Author Contributions

Eric C. Parent, Elise Watkins, Doug Hedden, Marc J. Moreau, Marwan El-Rich, Samer Adeeb conceived and designed the experiments; Eric C. Parent and Elise Watkins performed the experiments; Elise Watkins and Connie Ho analyzed the data; Samer Adeeb, Eric C. Parent contributed materials/analysis tools; Connie Ho wrote the paper. All authors provided critical revisions to the manuscript.

Conflicts of Interest

The authors declare no conflict of interest

Appendix

Figure A1. Thickness subgroupings [47].
Figure A1. Thickness subgroupings [47].
Symmetry 07 01436 g005

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MDPI and ACS Style

Ho, C.; Parent, E.C.; Watkins, E.; Moreau, M.J.; Hedden, D.; El-Rich, M.; Adeeb, S. Asymmetry Assessment Using Surface Topography in Healthy Adolescents. Symmetry 2015, 7, 1436-1454. https://doi.org/10.3390/sym7031436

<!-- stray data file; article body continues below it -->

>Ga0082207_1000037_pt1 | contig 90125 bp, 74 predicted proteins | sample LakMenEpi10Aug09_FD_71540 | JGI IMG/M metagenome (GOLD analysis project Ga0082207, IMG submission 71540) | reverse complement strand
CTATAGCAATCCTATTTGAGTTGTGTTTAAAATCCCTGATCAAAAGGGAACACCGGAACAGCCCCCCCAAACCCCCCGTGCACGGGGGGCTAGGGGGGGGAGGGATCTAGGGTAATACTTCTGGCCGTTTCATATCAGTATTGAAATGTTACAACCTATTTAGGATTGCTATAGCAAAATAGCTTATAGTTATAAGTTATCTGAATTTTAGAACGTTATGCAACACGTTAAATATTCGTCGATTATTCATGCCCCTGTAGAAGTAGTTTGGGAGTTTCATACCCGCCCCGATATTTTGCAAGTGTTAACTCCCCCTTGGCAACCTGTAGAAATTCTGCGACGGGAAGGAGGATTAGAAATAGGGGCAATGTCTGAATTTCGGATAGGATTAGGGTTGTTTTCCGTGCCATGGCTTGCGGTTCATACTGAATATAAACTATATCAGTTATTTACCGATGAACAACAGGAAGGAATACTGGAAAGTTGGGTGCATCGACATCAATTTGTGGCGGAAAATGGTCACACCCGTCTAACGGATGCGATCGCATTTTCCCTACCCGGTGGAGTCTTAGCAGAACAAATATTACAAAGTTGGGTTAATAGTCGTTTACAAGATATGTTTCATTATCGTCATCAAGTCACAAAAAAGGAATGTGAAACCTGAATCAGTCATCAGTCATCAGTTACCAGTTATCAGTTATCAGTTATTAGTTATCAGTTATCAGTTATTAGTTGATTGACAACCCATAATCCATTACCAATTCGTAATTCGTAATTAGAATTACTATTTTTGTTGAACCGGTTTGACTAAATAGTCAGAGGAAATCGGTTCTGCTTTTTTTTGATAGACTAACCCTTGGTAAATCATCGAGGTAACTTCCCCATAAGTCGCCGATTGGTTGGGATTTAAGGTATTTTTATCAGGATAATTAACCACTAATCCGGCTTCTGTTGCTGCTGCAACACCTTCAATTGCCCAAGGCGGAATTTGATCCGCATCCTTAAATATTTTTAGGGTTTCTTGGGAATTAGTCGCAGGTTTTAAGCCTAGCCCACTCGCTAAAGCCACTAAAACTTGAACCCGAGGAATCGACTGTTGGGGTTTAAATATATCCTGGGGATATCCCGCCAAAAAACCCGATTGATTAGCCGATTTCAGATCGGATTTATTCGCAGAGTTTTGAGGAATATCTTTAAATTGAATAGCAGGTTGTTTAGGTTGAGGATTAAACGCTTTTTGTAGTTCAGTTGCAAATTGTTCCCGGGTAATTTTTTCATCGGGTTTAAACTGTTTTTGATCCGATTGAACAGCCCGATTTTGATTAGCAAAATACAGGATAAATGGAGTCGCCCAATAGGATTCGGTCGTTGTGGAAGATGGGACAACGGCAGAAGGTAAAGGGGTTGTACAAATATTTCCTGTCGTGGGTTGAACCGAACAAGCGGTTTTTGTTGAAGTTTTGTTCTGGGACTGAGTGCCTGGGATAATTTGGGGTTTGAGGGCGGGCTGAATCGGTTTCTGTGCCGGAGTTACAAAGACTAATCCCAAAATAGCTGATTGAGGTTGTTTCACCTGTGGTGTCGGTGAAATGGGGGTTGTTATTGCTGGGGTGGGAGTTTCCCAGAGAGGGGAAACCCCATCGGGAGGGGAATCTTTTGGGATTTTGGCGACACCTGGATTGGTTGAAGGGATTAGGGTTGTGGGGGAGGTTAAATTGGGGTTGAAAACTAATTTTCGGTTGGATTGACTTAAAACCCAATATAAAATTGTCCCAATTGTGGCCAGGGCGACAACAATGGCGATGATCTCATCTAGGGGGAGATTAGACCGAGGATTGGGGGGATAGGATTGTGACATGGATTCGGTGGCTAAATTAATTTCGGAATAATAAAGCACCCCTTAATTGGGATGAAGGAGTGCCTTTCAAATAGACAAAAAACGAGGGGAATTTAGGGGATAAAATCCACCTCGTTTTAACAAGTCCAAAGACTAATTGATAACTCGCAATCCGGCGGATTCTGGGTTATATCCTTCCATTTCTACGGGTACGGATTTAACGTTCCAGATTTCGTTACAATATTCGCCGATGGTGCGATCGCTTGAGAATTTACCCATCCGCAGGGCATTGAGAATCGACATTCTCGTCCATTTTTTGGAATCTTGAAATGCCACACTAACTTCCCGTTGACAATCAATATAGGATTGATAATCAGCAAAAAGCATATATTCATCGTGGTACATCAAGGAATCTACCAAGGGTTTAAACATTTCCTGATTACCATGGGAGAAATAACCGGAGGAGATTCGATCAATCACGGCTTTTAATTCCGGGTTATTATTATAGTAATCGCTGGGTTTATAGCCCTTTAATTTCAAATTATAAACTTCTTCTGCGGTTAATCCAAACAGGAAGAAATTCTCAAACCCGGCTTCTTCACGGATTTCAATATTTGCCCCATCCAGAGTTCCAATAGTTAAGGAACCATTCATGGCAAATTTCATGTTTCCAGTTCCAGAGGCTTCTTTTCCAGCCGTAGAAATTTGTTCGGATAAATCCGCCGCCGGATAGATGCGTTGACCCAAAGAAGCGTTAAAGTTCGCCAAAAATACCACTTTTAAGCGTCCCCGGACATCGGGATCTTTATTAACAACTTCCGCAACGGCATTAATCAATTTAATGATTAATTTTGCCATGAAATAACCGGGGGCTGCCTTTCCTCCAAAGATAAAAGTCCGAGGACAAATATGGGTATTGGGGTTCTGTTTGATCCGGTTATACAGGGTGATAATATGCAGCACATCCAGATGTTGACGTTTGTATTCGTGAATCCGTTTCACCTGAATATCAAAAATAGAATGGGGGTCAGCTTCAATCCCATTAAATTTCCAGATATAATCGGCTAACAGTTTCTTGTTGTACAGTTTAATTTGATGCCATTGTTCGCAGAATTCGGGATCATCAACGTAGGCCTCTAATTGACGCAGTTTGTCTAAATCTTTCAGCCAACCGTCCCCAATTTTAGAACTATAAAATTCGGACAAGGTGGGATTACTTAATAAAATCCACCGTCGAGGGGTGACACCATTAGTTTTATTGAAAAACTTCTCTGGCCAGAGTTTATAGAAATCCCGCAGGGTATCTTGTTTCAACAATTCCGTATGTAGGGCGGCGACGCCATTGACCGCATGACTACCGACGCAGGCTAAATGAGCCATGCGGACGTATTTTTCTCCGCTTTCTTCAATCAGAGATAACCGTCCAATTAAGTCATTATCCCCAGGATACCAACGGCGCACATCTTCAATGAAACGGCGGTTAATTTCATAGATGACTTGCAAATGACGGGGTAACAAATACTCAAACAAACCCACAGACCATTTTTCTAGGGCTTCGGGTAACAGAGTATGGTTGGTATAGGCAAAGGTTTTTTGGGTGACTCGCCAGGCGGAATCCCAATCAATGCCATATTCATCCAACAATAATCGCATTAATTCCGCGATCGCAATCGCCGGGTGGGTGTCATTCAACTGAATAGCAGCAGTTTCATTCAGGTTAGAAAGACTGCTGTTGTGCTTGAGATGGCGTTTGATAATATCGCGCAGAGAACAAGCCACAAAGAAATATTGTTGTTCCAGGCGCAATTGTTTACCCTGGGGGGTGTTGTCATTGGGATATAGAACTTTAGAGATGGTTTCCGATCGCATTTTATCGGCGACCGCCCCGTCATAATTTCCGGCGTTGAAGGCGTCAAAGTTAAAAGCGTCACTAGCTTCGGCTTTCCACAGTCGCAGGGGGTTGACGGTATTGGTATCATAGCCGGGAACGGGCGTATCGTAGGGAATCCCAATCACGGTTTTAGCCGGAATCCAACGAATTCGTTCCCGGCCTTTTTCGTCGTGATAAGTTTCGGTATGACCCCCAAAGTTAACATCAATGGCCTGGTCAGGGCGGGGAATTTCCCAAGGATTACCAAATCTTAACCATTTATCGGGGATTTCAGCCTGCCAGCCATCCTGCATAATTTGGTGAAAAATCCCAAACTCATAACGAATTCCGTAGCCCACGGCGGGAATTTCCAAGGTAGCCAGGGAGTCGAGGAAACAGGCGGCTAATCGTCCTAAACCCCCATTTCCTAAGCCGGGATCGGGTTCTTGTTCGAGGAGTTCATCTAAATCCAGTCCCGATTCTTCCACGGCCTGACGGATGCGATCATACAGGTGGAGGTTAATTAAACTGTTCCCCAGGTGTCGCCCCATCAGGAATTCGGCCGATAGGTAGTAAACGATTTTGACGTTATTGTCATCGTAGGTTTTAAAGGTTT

AMA Style

Ho C, Parent EC, Watkins E, Moreau MJ, Hedden D, El-Rich M, Adeeb S. Asymmetry Assessment Using Surface Topography in Healthy Adolescents. Symmetry. 2015; 7(3):1436-1454. https://doi.org/10.3390/sym7031436

Chicago/Turabian Style

Ho, Connie, Eric C. Parent, Elise Watkins, Marc J. Moreau, Douglas Hedden, Marwan El-Rich, and Samer Adeeb. 2015. "Asymmetry Assessment Using Surface Topography in Healthy Adolescents" Symmetry 7, no. 3: 1436-1454. https://doi.org/10.3390/sym7031436